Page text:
This film, the last outing of Chaplin’s Little Tramp character, is impeccably brilliant. I loved every second. Every joke was pitch perfect, and you can clearly see this was an artist at the peak of his powers. It’s also a cautionary tale for society, one that should be studied closely.
There’s something funny that happens when you watch films in a completely arbitrary order like I’m doing.
As any loyal reader will likely know, I’m a huge fan of the work of Jacques Tati. One of the things I love so much about his films, is how they deal with the ideas of modernity, and specifically what a “modern” world means for the common people.
Obviously, intellectually, I know his films were made decades after this one. But emotionally, this feels like a reference! It’s nonsense of course, simply the result of having seen the Tati films first, but it’s interesting.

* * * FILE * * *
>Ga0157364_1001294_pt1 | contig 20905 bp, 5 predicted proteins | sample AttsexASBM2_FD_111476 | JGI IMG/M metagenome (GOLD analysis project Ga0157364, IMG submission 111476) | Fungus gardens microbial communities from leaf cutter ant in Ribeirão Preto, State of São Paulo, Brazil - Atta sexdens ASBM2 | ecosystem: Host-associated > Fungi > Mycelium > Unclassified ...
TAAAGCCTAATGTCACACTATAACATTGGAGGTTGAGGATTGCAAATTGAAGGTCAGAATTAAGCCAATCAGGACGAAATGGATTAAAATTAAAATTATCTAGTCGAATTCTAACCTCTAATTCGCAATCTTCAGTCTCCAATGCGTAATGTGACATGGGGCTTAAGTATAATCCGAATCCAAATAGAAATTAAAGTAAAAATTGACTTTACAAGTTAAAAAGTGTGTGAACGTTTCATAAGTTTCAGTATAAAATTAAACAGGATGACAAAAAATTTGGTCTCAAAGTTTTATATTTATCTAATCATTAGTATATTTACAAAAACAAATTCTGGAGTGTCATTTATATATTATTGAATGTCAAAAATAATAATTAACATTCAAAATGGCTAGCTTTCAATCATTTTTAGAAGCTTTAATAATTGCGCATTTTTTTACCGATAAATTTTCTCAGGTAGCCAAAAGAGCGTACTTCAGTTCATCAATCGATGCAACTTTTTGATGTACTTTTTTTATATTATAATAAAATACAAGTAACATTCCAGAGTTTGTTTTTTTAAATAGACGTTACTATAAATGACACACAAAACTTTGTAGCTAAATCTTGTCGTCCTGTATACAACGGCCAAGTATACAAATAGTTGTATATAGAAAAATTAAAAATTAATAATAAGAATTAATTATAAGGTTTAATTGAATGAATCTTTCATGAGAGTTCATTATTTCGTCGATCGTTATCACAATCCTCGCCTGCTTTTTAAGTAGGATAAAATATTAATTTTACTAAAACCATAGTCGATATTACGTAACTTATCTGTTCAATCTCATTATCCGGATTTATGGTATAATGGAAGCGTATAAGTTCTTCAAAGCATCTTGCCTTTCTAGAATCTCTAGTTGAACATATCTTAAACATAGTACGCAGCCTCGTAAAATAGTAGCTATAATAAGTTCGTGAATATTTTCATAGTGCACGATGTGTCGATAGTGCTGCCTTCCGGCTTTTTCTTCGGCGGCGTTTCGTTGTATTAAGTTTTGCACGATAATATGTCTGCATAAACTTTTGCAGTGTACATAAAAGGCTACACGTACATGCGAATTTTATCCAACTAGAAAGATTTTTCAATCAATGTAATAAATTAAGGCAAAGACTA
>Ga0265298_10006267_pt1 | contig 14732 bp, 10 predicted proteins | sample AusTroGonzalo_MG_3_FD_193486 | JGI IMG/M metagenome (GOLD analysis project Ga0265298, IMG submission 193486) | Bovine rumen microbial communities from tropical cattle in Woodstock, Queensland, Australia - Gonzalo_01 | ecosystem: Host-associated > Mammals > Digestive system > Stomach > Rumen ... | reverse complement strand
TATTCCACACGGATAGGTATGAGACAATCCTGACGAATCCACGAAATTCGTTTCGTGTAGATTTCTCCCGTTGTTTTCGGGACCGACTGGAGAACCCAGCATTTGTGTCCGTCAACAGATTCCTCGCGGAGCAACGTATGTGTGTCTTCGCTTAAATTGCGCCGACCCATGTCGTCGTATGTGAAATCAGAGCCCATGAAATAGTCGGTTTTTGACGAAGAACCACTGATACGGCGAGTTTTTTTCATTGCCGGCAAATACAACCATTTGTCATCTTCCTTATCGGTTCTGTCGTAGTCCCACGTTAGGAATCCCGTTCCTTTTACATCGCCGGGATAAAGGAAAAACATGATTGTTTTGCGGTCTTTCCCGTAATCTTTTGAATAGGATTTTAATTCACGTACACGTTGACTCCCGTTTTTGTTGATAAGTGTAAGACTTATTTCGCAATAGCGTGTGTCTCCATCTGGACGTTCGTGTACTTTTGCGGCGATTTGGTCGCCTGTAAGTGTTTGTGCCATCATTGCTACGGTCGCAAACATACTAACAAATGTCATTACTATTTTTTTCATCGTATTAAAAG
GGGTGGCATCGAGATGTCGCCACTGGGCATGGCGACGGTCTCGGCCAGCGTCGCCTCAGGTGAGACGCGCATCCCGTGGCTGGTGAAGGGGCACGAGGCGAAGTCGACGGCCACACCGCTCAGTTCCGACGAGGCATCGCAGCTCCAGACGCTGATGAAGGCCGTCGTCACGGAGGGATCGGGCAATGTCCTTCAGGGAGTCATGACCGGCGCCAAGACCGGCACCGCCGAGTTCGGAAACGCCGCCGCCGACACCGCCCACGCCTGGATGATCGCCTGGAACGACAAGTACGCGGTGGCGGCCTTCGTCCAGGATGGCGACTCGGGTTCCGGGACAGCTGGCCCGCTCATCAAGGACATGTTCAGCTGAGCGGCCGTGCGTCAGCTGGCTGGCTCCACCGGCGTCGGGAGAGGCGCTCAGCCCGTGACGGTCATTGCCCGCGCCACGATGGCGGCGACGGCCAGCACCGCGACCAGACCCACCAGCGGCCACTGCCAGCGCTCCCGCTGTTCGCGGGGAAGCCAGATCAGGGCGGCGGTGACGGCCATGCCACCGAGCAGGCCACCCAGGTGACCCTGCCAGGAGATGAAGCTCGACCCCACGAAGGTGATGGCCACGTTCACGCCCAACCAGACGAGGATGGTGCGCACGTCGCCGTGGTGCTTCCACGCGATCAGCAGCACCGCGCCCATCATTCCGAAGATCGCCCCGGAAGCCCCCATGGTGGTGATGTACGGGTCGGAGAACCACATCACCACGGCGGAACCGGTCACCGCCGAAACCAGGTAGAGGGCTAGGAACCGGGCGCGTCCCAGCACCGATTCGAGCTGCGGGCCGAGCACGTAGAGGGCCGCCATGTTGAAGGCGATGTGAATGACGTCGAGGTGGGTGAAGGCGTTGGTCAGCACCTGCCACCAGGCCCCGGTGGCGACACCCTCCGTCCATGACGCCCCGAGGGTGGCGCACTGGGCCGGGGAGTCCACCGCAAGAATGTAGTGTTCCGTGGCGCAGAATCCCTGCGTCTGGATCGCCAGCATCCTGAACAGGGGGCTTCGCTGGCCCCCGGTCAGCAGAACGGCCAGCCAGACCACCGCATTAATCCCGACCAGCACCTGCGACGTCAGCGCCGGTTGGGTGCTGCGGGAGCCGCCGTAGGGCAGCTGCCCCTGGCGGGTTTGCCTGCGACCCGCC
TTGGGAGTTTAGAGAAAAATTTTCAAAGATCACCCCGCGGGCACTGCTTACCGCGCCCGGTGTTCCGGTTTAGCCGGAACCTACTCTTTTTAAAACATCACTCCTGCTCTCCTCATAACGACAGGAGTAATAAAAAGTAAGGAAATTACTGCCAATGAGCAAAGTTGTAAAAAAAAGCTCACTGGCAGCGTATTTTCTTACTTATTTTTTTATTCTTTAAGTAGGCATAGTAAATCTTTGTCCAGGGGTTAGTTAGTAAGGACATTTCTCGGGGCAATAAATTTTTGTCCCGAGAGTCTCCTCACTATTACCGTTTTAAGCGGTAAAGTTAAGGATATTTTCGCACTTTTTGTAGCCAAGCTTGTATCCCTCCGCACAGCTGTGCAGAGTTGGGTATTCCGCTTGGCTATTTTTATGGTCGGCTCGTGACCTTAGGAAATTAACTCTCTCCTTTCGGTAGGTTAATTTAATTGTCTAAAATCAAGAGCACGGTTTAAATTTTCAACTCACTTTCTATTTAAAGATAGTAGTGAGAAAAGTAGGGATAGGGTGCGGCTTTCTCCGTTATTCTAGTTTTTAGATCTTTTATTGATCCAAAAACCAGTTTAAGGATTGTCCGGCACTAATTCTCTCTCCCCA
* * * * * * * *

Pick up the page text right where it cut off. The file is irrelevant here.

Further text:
The primary difference, is where Tati talks about the ills of modernity as a practical matter, this film is far more political.
Chaplin made it during the height of the great depression, and as a result the issues at hand are much more life and death. It’s a testament to the power of comedy, that such extreme subjects as unemployment, poverty, homelessness, hunger, and death, can become something amusing and enjoyable to watch.
The march towards unrestrained capitalism of the 1920s had a devastating effect on most people everywhere. It’s scary then, that we seem to be led by people who view that decade as a time to strive for.
The 1920s were just as bad as the 1930s for the poor, the 30s just spread the misery upwards, until only the very top were untouched.
This film is a testament to why we should all be very concerned about the state of the world. It’s also a ridiculously fun piece of classic Chaplin.